A model-data comparison of gross primary productivity: Results from the north American carbon program site synthesis


Kevin Schaefer, Cooperative Institute for Research in Environmental Sciences
Christopher R. Schwalm, Northern Arizona University
Chris Williams, Clark University
M. Altaf Arain, McMaster Centre For Climate Change
Alan Barr, Environment and Climate Change Canada
Jing M. Chen, University of Toronto
Kenneth J. Davis, Pennsylvania State University
Dimitre Dimitrov, Northern Forestry Centre
Timothy W. Hilton, The University of New Mexico
David Y. Hollinger, United States Department of Agriculture
Elyn Humphreys, Carleton University
Benjamin Poulter, Laboratoire des Sciences du Climat et de l'Environnement
Brett M. Raczka, Pennsylvania State University
Andrew D. Richardson, Harvard University
Alok Sahoo, Princeton University
Peter Thornton, ORNL Environmental Sciences Division
Rodrigo Vargas, Centro de Investigacion Cientifica y de Educacion Superior de Ensenada
Hans Verbeeck, Universiteit Gent
Ryan Anderson, University of Montana
Ian Baker, University of Colombo
T. Andrew Black, The University of British Columbia
Paul Bolstad, University of Minnesota Twin Cities
Jiquan Chen, The University of Toledo
Peter S. Curtis, The Ohio State University
Ankur R. Desai, University of Minnesota Twin Cities
Michael Dietze, Boston University
Danilo Dragoni, Indiana University Bloomington
Christopher Gough, Virginia Commonwealth University
Robert F. Grant, University of Alberta
Lianhong Gu, ORNL Environmental Sciences Division
Atul Jain, University of Illinois Urbana-Champaign
Chris Kucharik, University of Wisconsin-Madison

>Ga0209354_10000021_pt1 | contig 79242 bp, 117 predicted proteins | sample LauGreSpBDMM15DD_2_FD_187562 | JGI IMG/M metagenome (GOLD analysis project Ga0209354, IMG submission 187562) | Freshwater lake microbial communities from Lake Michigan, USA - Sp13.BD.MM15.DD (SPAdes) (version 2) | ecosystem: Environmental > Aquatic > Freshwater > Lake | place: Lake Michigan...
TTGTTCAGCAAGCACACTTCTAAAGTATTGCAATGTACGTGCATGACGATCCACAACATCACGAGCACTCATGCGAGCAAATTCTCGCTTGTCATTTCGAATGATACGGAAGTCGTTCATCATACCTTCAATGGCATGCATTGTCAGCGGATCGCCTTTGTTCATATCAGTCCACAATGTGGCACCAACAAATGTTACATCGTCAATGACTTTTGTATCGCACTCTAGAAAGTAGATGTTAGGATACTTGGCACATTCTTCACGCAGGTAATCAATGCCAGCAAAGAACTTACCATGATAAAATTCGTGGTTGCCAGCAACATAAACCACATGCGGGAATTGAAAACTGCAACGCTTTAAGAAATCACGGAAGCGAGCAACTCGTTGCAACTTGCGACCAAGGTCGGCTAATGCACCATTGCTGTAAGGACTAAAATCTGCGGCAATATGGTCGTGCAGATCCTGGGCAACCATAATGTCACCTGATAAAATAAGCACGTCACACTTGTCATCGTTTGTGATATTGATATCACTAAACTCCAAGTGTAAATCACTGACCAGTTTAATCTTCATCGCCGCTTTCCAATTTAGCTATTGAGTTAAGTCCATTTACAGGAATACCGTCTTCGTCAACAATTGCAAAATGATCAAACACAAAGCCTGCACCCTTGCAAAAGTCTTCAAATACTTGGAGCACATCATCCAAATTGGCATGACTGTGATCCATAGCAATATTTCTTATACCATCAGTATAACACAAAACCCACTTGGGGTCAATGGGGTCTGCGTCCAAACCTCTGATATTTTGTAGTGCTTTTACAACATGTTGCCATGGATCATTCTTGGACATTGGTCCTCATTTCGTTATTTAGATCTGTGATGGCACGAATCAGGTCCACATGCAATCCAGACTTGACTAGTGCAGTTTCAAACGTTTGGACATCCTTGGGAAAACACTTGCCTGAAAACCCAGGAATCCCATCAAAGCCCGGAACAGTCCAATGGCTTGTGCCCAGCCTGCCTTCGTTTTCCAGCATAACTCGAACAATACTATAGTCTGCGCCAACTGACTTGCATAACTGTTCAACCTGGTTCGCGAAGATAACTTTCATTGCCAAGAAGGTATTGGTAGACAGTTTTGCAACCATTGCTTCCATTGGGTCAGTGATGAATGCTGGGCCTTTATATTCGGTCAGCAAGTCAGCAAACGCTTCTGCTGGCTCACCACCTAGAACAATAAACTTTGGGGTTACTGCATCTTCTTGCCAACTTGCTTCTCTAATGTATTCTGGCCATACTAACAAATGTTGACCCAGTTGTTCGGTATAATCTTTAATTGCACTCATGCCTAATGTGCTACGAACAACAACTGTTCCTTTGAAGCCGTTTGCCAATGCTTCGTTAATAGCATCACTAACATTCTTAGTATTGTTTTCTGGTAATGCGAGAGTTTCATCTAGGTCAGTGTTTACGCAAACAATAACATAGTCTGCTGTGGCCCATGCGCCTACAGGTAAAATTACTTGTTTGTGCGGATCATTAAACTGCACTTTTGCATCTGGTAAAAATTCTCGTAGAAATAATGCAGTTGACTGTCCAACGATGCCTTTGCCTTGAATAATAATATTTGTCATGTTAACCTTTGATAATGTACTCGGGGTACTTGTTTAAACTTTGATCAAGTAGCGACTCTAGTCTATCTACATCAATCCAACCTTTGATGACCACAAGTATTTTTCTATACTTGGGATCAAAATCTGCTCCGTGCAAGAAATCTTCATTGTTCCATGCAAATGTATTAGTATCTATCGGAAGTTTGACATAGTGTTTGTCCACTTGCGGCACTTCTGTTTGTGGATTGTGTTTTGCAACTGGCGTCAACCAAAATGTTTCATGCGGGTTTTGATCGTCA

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Accurately simulating gross primary productivity (GPP) in terrestrial ecosystem models is critical because errors in simulated GPP propagate through the model to introduce additional errors in simulated biomass and other fluxes. We evaluated simulated, daily average GPP from 26 models against estimated GPP at 39 eddy covariance flux tower sites across the United States and Canada. None of the models in this study match estimated GPP within observed uncertainty. On average, models overestimate GPP in winter, spring, and fall, and underestimate GPP in summer. Models overpredicted GPP under dry conditions and for temperatures below 0°C. Improvements in simulated soil moisture and ecosystem response to drought or humidity stress will improve simulated GPP under dry conditions. Adding a low-temperature response to shut down GPP for temperatures below 0°C will reduce the positive bias in winter, spring, and fall and improve simulated phenology. The negative bias in summer and poor overall performance resulted from mismatches between simulated and observed light use efficiency (LUE). Improving simulated GPP requires better leaf-to-canopy scaling and better values of model parameters that control the maximum potential GPP, such as εmax (LUE), Vcmax (unstressed Rubisco catalytic capacity) or Jmax (the maximum electron transport rate). © 2012. American Geophysical Union.

Publication Title

Journal of Geophysical Research: Biogeosciences

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